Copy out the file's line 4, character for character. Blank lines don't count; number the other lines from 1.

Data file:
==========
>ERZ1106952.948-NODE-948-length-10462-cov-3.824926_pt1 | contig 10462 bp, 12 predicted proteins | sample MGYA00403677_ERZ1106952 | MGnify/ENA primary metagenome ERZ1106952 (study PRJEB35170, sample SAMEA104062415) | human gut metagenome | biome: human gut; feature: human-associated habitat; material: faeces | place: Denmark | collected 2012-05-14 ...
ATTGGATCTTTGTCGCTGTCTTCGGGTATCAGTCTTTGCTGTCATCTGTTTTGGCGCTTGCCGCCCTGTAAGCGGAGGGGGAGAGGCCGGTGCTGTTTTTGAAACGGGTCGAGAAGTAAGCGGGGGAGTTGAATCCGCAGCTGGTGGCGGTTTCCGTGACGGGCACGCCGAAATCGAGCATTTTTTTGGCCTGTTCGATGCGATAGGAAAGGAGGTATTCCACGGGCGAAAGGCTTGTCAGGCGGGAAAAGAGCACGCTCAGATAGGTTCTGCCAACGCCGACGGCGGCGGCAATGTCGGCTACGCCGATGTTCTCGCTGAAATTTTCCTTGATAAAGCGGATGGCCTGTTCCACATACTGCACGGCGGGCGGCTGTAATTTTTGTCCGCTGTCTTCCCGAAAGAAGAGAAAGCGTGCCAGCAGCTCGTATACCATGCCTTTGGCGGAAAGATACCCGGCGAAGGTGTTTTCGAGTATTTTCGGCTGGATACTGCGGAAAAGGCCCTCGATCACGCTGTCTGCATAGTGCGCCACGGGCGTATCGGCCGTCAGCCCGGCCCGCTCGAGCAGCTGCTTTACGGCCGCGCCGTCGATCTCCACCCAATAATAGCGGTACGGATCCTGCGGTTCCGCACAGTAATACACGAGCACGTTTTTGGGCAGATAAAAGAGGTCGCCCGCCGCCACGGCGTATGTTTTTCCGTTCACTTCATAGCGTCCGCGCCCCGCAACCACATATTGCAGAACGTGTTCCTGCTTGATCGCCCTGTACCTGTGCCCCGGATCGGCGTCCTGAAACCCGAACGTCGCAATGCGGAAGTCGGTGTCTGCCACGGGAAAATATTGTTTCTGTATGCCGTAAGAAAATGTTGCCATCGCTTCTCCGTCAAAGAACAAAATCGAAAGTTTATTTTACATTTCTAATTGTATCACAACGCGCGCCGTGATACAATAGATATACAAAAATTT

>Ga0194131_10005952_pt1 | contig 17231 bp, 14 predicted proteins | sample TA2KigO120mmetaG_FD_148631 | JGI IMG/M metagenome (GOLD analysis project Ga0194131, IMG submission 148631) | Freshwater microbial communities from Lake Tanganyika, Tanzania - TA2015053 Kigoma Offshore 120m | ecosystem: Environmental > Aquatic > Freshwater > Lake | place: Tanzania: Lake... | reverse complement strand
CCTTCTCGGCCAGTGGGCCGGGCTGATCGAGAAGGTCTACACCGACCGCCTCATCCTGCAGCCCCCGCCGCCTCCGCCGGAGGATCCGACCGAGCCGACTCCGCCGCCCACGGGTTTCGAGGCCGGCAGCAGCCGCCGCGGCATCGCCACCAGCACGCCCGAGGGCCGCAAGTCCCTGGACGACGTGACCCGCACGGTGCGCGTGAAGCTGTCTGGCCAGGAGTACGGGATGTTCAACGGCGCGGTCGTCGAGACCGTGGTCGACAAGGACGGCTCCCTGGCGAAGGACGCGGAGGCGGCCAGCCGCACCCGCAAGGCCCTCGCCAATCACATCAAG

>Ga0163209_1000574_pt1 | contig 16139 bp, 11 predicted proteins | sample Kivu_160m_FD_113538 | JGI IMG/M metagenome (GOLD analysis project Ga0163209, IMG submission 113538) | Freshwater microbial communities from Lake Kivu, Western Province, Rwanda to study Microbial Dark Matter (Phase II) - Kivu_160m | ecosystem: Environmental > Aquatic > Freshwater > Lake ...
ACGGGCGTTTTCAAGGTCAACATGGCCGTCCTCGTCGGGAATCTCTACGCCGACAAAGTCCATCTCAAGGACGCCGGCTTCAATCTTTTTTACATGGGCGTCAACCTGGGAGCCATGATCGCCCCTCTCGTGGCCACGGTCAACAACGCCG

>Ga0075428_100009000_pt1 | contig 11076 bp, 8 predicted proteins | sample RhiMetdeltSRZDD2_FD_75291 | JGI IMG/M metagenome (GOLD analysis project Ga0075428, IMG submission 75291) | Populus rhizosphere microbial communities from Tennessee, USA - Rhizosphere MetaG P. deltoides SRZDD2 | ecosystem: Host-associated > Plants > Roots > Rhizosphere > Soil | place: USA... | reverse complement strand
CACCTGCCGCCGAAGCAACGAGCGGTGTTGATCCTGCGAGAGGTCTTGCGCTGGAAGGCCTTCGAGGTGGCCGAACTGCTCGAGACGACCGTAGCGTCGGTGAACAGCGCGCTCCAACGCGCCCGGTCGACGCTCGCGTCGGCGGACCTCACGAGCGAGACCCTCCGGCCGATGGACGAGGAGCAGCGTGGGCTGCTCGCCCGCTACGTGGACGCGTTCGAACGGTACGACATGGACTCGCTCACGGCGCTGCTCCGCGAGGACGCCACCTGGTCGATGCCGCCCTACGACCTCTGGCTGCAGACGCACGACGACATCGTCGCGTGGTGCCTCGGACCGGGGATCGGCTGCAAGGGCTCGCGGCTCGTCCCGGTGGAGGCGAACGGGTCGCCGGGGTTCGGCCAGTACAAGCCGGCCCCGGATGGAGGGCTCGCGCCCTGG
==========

CCTTCTCGGCCAGTGGGCCGGGCTGATCGAGAAGGTCTACACCGACCGCCTCATCCTGCAGCCCCCGCCGCCTCCGCCGGAGGATCCGACCGAGCCGACTCCGCCGCCCACGGGTTTCGAGGCCGGCAGCAGCCGCCGCGGCATCGCCACCAGCACGCCCGAGGGCCGCAAGTCCCTGGACGACGTGACCCGCACGGTGCGCGTGAAGCTGTCTGGCCAGGAGTACGGGATGTTCAACGGCGCGGTCGTCGAGACCGTGGTCGACAAGGACGGCTCCCTGGCGAAGGACGCGGAGGCGGCCAGCCGCACCCGCAAGGCCCTCGCCAATCACATCAAG